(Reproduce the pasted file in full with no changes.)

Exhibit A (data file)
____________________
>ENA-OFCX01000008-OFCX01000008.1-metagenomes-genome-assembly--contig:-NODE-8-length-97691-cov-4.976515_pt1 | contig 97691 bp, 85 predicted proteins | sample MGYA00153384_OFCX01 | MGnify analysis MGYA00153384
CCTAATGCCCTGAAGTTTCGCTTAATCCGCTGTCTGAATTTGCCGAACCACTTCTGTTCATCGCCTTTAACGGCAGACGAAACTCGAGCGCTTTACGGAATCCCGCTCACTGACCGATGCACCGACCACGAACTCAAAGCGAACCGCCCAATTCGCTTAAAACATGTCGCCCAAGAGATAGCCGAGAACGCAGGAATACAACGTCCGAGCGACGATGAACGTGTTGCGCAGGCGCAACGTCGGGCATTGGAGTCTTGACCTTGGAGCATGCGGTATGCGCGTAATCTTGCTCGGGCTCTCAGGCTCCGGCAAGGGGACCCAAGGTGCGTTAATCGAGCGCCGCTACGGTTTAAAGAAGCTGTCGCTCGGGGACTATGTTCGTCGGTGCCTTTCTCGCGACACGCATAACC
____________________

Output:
>ENA-OFCX01000008-OFCX01000008.1-metagenomes-genome-assembly--contig:-NODE-8-length-97691-cov-4.976515_pt1 | contig 97691 bp, 85 predicted proteins | sample MGYA00153384_OFCX01 | MGnify analysis MGYA00153384
CCTAATGCCCTGAAGTTTCGCTTAATCCGCTGTCTGAATTTGCCGAACCACTTCTGTTCATCGCCTTTAACGGCAGACGAAACTCGAGCGCTTTACGGAATCCCGCTCACTGACCGATGCACCGACCACGAACTCAAAGCGAACCGCCCAATTCGCTTAAAACATGTCGCCCAAGAGATAGCCGAGAACGCAGGAATACAACGTCCGAGCGACGATGAACGTGTTGCGCAGGCGCAACGTCGGGCATTGGAGTCTTGACCTTGGAGCATGCGGTATGCGCGTAATCTTGCTCGGGCTCTCAGGCTCCGGCAAGGGGACCCAAGGTGCGTTAATCGAGCGCCGCTACGGTTTAAAGAAGCTGTCGCTCGGGGACTATGTTCGTCGGTGCCTTTCTCGCGACACGCATAACC